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http://www.refrigeration-engineer.com/forums/showthread.php?10919-vacuum-timeline

Some of guys answers of pulling vacuum on systems got me interest and what got me most that you believe what manufacture tell you, well gents those that believe are fools, first of all you need to work for manufacture and go on seminars to manufacture and see for your self what is done and how is done. Vacuum should be pull down to 50 microns on any new refrigeration system. If refrigerant was already in the system refrigerants that use POE oil it may take hours are days to get down to 50 microns so it is acceptable if you can get down to 100-300 microns, However it is also necessary to have system pressurize because there are times that system may leak in one direction but not in the other. Thec. At site most determined how he/she will proceed and what he/she will need to do the job right. If system lost gas on the high side or low side it makes large difference and if system has pressure safety switches that will shut down system if refrigerant is lost. There is another phenomena how cold this system is use for we must remember that all material shrinks with low temperature and expand with high. These phenomena may cause unit to leak at one temperature but not the other, I have seen and experience these problems on my own, as some of us may say it will drive you to drink even so I don't drink. Pressure testing is necessary but one most take precaution, up to 300 PSI any system can be check, sealed units you can go up to 400 PSI. Semi hermetic unit I would not advise any one to go above 300 even so I have. By the way I never heard of 45% silver on less is on special order so that Manufacture will need to sit bare assed on fire before I would believe them!!
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On 5/21/2013 1:31 PM, Tony944 wrote:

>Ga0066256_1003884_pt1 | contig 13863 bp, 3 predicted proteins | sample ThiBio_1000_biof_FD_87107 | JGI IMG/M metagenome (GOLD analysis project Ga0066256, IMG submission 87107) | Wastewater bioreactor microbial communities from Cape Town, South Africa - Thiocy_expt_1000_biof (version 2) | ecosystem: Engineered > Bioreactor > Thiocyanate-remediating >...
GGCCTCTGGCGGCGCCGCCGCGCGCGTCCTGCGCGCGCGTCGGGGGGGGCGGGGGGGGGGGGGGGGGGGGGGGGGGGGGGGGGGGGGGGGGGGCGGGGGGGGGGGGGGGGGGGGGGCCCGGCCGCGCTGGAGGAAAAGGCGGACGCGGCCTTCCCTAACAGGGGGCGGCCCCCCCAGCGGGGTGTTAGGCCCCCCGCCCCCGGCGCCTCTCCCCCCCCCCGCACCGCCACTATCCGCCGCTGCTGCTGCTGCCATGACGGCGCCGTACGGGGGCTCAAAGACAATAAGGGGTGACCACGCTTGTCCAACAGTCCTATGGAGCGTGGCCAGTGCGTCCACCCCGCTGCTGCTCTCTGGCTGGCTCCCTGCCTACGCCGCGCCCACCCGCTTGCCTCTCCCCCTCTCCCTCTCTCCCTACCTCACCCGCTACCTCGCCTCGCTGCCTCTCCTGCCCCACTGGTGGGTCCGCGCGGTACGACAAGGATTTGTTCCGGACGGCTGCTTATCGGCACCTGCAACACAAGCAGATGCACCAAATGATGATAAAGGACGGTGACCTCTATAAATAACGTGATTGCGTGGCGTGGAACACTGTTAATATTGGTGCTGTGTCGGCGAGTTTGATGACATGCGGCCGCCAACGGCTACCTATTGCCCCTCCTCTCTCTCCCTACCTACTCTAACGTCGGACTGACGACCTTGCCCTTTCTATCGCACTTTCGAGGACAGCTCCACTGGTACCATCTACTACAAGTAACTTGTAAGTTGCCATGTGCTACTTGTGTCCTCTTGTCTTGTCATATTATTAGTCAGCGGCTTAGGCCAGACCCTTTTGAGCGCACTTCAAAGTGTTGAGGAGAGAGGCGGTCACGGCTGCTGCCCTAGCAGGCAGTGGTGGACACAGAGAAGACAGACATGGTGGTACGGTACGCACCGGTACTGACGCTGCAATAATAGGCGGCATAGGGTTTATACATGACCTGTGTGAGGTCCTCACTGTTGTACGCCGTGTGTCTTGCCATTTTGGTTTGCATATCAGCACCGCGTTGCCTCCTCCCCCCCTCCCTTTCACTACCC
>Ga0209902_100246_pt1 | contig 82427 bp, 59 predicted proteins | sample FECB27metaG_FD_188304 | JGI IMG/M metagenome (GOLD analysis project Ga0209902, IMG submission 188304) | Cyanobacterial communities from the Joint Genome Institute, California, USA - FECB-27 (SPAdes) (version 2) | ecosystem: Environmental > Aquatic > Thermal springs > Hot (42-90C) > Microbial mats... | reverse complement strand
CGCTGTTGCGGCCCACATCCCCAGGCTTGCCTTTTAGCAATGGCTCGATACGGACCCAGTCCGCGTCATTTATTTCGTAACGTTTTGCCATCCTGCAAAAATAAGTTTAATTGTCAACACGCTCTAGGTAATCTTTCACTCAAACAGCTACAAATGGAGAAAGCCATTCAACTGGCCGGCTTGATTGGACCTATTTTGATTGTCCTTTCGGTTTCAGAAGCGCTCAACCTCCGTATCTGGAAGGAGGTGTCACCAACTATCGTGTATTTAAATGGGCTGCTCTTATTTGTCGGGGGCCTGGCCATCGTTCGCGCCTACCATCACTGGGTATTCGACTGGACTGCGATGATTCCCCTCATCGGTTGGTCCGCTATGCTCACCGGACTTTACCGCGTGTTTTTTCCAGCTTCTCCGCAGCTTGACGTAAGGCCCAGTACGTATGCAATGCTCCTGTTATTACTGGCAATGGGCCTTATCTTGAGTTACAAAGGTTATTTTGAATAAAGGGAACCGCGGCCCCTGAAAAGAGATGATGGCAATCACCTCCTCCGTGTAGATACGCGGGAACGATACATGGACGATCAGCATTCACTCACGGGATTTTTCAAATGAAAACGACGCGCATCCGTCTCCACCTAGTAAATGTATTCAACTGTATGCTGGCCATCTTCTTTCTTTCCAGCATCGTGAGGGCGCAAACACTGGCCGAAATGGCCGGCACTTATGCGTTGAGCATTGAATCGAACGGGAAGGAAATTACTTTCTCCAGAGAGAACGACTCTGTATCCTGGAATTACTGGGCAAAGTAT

Pressure testing and pulling a deep vacuum seem to be 2 different animals. A deep vacuum seems to insure no leaks ..Where-as many times a pressure test seems to miss them.

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On 5/18/2012 7:38 AM, Steve wrote:

I often replace the Schrader valves with the highest quality valves I can find. I've been using those having a polymer seal instead of rubber. The valves are inexpensive and I often find leaks at the service ports. Anyone who services AC/refrigeration should have the tool to replace the valves when a system is under pressure. ^_^
TDD
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Earplugs + left thumb? Hah, ha.
Yes, I've got one of those, some where.
Christopher A. Young Learn more about Jesus www.lds.org .
I often replace the Schrader valves with the highest quality valves I can find. I've been using those having a polymer seal instead of rubber. The valves are inexpensive and I often find leaks at the service ports. Anyone who services AC/refrigeration should have the tool to replace the valves when a system is under pressure. ^_^
TDD
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Core tool and replacement cores are standard equipment on my truck. With a lot of new customers, I also routinely find cores that are just plain loose so the previous "tech" has job security. Yes I tell the customer all of the things I find when I do a complete system assesment as I do for any seasonal service.